BMEV, or “Blessed Mary Ever-Virgin,” should not be an issue for any Protestant today, but clamor from various quarters means that we need once again to “get real” with the Biblical data here. Herewith is a reworking of a recent essay on the subject originally published in Biblical Horizons.
Early on in the church it was decided that Joseph must have kept Mary a virgin all her life. Unquestionably this is because sex was considered dirty — we need only peruse the Church “Fathers” to see this over and over. The mother of Jesus could not possibly have engaged in such a disgusting, sweaty, stinky enterprise.
This abysmal notion is ferociously defended by those given over to this idea. It is clear from the Bible that the pleasures of marital intercourse are to be enjoyed, and it would have been sinful for Joseph to deny it to her. There is nothing dirty about sex in marriage. Theologian John Murray, once asked if Mary stayed a virgin, replied to the effect: “Of course not! She was a Godly woman.”
Jephthah’s daughter wept because she was consigned to perpetual virginity. Are we to believe that God rewarded Mary’s faithfulness with a curse!? — denying her the pleasures of a husband and the joys of more children?
Matthew 1:25 is quite clear: Joseph “was not knowing her until she gave birth to a son.” It does not say “never knew her.” The “imperfect” status verb here indicates routine continual activity.
And we may ask why Joseph would have felt any need to keep Mary a virgin. Neither he nor anyone else knew that Jesus was the incarnation of God. Often we hear from the ignorant in certain churches that “Well, if my wife had given birth to God Himself, I don’t think I could touch her sexually after that.” Well, in fact nobody knew Jesus was God incarnate. They knew that he was the promised Messiah, son of David, and savior of the world. They did not know and could not possibly have known that He was God on earth. How could Mary and Joseph ever have dealt with him growing up? How could the disciples possibly have had any kind of relationship with him if they had known He was God on earth?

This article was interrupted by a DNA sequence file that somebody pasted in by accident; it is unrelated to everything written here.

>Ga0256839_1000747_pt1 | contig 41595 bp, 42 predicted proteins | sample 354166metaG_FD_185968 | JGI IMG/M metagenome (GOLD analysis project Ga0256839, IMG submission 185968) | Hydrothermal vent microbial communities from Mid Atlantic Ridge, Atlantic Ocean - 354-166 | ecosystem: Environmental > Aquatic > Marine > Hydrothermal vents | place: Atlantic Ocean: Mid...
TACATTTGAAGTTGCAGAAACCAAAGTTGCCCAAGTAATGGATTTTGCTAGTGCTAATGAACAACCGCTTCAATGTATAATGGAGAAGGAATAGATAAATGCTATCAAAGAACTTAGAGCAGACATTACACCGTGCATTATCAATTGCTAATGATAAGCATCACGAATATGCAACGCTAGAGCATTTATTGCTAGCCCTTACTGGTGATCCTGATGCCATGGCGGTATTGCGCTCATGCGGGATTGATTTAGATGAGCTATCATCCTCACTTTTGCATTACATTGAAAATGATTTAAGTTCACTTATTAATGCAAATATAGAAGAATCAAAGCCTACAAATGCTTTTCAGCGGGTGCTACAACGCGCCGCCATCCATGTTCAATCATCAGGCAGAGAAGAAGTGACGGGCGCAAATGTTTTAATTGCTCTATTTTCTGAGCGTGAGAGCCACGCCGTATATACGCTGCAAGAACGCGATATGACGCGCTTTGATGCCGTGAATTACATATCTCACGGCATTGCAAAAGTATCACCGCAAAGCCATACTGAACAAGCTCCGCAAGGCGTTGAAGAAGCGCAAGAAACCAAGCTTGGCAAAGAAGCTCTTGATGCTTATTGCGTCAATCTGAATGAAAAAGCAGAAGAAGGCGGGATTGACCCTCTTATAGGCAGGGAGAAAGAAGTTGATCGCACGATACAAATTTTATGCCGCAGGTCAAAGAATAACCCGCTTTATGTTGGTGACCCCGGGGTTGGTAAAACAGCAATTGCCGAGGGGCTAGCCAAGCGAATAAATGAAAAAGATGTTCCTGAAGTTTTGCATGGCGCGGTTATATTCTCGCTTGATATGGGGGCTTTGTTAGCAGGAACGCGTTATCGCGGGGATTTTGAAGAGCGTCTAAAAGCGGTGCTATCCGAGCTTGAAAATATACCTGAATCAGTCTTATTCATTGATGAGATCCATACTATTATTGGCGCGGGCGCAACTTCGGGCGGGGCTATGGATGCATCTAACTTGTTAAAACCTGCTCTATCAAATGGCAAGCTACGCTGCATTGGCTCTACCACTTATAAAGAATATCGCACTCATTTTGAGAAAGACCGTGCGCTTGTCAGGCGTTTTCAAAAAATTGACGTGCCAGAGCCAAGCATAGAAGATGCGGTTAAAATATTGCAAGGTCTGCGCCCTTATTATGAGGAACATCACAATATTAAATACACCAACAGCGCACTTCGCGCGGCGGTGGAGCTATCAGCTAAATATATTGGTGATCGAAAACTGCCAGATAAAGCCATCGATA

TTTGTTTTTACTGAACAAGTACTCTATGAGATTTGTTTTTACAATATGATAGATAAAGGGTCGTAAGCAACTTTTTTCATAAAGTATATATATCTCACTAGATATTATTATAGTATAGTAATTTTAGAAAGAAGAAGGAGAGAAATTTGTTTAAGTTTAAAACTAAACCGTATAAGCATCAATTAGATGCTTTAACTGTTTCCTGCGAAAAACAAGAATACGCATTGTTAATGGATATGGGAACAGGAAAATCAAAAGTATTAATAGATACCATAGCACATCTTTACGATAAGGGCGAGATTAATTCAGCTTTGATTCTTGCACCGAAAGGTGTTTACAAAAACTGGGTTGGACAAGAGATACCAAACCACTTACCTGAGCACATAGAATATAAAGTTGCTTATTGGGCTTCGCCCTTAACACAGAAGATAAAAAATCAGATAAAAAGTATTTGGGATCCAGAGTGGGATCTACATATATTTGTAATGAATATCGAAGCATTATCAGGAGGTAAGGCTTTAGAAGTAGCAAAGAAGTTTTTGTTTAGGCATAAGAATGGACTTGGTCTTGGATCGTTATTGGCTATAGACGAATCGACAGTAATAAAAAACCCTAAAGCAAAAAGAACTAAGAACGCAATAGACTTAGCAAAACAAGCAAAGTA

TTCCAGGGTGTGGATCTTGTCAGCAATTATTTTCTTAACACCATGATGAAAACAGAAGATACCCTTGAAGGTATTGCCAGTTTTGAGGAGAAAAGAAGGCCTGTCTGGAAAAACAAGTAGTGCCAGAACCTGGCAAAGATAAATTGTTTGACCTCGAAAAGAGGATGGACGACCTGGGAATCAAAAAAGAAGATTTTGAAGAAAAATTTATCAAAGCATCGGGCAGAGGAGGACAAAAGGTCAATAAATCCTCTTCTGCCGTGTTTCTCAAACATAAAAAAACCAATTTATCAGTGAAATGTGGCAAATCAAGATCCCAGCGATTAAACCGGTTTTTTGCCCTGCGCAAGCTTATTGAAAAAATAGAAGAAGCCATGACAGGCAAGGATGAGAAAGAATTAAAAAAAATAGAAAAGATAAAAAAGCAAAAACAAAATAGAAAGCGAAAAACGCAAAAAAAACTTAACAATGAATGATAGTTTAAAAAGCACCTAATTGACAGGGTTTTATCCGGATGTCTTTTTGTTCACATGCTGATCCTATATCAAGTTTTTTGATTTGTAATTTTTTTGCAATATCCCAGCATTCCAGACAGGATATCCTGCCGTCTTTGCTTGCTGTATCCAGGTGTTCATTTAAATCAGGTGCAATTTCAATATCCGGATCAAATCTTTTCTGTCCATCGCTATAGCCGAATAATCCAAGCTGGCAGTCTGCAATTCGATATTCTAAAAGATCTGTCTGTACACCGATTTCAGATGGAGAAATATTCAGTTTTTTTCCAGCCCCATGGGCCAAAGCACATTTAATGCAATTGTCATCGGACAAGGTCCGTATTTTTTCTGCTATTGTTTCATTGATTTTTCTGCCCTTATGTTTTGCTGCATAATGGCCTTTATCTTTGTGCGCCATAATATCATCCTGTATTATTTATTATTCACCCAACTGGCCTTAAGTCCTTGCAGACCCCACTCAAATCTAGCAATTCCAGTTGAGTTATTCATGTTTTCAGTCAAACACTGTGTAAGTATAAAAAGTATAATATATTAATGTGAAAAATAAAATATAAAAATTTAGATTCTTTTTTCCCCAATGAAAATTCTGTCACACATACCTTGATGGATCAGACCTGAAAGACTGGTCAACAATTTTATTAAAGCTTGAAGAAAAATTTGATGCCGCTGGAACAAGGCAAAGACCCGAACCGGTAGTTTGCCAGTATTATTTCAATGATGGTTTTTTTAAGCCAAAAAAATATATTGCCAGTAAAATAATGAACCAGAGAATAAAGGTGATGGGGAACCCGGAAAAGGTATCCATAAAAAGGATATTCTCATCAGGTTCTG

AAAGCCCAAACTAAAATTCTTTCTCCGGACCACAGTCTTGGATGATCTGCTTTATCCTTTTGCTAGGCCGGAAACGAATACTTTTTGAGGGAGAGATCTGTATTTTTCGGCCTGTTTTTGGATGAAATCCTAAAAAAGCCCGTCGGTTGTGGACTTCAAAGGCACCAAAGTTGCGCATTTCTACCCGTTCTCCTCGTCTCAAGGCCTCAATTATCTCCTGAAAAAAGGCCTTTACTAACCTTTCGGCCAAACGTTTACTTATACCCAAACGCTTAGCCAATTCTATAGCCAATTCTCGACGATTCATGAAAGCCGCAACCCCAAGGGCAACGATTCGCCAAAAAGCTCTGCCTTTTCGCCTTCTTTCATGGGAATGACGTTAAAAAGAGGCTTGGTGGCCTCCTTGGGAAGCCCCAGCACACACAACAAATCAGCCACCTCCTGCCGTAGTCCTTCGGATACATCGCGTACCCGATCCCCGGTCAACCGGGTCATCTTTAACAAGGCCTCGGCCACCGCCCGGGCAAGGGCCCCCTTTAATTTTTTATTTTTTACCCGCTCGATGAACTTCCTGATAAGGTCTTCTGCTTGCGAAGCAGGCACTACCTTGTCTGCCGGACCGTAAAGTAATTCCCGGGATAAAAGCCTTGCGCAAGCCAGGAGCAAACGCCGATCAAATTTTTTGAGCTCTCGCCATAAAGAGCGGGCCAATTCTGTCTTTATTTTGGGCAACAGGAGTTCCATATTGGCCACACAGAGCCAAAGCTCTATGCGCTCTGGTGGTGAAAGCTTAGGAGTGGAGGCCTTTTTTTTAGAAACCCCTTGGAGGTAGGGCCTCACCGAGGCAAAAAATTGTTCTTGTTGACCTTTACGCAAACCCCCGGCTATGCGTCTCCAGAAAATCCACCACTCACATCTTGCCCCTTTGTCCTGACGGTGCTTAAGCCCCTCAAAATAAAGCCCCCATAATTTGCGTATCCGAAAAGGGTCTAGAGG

When Jesus calmed the seas, the disciples wondered, saying, “Who is this that even the wind and waves obey him?” Clearly they did not think Jesus was God. He was a kind of super-Moses, who like Moses could command the sea. It is only after His resurrection that the disciples realized that He was God incarnate.
When Peter confessed, “You are the Messiah, the son of the Living God,” he only meant that Jesus was the promised seed of David, the Messiah. In Psalm 2, the Davidic king is “son of God.” It is only after the resurrection that anyone said, “My Lord and my God!”
So, since all Mary and Joseph knew was that Jesus was a man destined for great things, there is no reason on earth they would have refrained from the joys of sex.
Now, even at the time of the Reformation the hold that this evil superstition had on people was so great that the Reformers did not touch it. I read on silly and uninformed blogs that Calvin believed in the perpetual virginity of Mary. That is not true. A glance at Calvin’s commentaries shows that he says, in Matthew 1:25, that it is impossible to know one way or another [he’s wrong about that — JBJ] and that it is best not to worry about it.
Matthew 12:46-50, Luke 8:19-21, and Mark 3:31-35 record that Jesus’ mother and His brothers arrived to see him. We are assured that “brothers” might mean “relatives,” and though a pointless assertion (since Jesus surely did have brothers), this is indeed lexically possible. In Mark 3:32, however, the multitude reports to Jesus, “your mother and your brothers and your sisters are outside looking for you.” Now, “and your sisters” is absent from some ancient manuscripts. It was the consensus of the United Bible Societies Textual Commentary on the Greek New Testament (3rd ed., 1971), that “and your sisters” is most likely original. If it had been added later, they argue, it would also have been added in verse 31, where it is only “his mother and his brothers arrived.” Now, “brothers” might mean “relatives,” but “sisters” cannot. “Sisters” means sisters.
Whatever the case may be in Mark 3, we can be absolutely certain that Mary and Joseph began to enjoy sex after her purification from childbirth, and that this pleasure was part of God’s gift to them for their faithfulness and obedience, and that they had other children together. Any other opinion is simply an impossibility from a Biblical and consistent Christian point of view.
It is my hope that the Roman Catholic Church, as it rethinks various issues today, will begin to think more clearly and Biblically about this. They rightly seek to honor Mary, but they do so in a very sadly wrong way.
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